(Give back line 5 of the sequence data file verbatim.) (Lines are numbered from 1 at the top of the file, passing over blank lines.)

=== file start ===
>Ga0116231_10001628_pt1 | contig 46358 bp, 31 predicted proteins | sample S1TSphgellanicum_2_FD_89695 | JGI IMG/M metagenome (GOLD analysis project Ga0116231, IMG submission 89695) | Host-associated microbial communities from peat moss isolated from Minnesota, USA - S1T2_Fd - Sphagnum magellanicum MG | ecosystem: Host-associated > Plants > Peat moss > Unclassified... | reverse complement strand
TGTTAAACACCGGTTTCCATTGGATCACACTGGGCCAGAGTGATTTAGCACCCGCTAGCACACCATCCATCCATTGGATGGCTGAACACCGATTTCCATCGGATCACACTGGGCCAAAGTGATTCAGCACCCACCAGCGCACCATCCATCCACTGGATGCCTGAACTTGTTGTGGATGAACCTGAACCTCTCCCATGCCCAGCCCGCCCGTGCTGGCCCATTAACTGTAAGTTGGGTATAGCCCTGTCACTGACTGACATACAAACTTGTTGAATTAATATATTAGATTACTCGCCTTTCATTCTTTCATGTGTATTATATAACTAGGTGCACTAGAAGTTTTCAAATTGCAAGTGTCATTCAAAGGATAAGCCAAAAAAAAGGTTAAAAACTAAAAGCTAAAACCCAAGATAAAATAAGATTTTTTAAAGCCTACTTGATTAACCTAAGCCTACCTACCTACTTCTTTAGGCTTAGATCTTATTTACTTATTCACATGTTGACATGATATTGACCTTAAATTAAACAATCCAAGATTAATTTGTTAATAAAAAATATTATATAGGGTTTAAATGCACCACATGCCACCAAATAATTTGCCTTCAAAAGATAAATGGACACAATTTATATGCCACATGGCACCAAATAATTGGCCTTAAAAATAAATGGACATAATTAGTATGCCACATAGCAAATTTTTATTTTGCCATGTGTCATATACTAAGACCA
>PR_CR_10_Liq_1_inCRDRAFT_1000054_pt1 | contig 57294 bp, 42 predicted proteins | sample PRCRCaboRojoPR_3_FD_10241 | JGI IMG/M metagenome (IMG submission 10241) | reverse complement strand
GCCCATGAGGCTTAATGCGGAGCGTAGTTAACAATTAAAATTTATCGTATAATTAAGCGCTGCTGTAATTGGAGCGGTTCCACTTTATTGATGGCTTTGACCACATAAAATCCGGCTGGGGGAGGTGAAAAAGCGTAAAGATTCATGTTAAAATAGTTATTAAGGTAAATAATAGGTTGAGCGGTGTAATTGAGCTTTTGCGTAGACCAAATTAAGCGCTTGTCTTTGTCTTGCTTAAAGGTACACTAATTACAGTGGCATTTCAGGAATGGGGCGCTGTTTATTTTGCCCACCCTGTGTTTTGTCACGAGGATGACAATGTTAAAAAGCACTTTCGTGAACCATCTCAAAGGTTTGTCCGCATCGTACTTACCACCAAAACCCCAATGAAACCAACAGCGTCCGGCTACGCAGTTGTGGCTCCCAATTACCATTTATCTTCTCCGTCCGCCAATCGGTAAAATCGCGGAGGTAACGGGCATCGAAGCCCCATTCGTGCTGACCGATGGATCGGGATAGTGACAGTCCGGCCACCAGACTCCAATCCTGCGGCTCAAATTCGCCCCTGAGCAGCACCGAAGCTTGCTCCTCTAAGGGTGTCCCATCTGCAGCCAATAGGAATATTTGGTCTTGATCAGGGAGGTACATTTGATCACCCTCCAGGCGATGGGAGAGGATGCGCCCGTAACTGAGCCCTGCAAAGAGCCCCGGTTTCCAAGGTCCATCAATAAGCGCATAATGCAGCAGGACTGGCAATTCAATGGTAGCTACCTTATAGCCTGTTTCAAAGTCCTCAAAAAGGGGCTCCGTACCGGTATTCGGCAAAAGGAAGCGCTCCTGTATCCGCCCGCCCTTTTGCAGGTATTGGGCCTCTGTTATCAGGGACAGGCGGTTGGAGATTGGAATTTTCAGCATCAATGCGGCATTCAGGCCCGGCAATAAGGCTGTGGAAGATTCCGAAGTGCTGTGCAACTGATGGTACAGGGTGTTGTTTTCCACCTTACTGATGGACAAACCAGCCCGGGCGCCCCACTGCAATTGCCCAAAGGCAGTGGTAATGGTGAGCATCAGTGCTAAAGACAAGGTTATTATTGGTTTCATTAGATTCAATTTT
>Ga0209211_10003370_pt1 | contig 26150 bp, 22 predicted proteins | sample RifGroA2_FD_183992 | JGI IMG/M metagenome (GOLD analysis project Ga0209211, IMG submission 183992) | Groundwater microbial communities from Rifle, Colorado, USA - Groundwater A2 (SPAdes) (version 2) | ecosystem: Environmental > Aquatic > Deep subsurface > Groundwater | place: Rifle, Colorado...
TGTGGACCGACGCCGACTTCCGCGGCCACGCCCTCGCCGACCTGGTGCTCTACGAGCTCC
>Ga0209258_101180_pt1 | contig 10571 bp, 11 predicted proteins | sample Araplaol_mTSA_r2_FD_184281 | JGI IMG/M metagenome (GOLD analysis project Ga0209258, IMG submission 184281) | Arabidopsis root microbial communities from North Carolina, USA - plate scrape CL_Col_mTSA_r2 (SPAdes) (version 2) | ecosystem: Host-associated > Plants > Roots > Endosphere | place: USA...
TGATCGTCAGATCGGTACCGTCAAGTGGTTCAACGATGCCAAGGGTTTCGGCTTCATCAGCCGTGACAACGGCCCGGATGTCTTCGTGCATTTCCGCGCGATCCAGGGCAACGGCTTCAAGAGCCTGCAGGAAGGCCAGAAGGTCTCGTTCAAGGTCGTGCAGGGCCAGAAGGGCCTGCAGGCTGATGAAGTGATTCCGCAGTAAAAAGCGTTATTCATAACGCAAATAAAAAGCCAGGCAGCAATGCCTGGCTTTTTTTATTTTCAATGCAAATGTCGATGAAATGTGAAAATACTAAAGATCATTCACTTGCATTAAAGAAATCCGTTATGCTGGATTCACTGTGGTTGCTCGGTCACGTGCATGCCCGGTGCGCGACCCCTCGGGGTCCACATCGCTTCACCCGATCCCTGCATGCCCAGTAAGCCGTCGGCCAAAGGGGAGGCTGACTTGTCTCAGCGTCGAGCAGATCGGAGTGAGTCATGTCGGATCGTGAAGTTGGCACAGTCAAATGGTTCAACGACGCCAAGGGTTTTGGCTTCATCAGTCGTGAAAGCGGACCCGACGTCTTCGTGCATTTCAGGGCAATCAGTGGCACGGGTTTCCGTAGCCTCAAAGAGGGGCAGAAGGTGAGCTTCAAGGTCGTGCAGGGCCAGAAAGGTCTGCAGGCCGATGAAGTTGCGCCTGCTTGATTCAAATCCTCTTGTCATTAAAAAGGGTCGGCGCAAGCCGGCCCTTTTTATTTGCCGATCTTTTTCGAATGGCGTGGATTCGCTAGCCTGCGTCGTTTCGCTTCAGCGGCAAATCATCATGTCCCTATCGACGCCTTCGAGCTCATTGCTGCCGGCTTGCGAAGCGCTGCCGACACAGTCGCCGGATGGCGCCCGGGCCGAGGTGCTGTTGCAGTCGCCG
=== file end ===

>Ga0209211_10003370_pt1 | contig 26150 bp, 22 predicted proteins | sample RifGroA2_FD_183992 | JGI IMG/M metagenome (GOLD analysis project Ga0209211, IMG submission 183992) | Groundwater microbial communities from Rifle, Colorado, USA - Groundwater A2 (SPAdes) (version 2) | ecosystem: Environmental > Aquatic > Deep subsurface > Groundwater | place: Rifle, Colorado...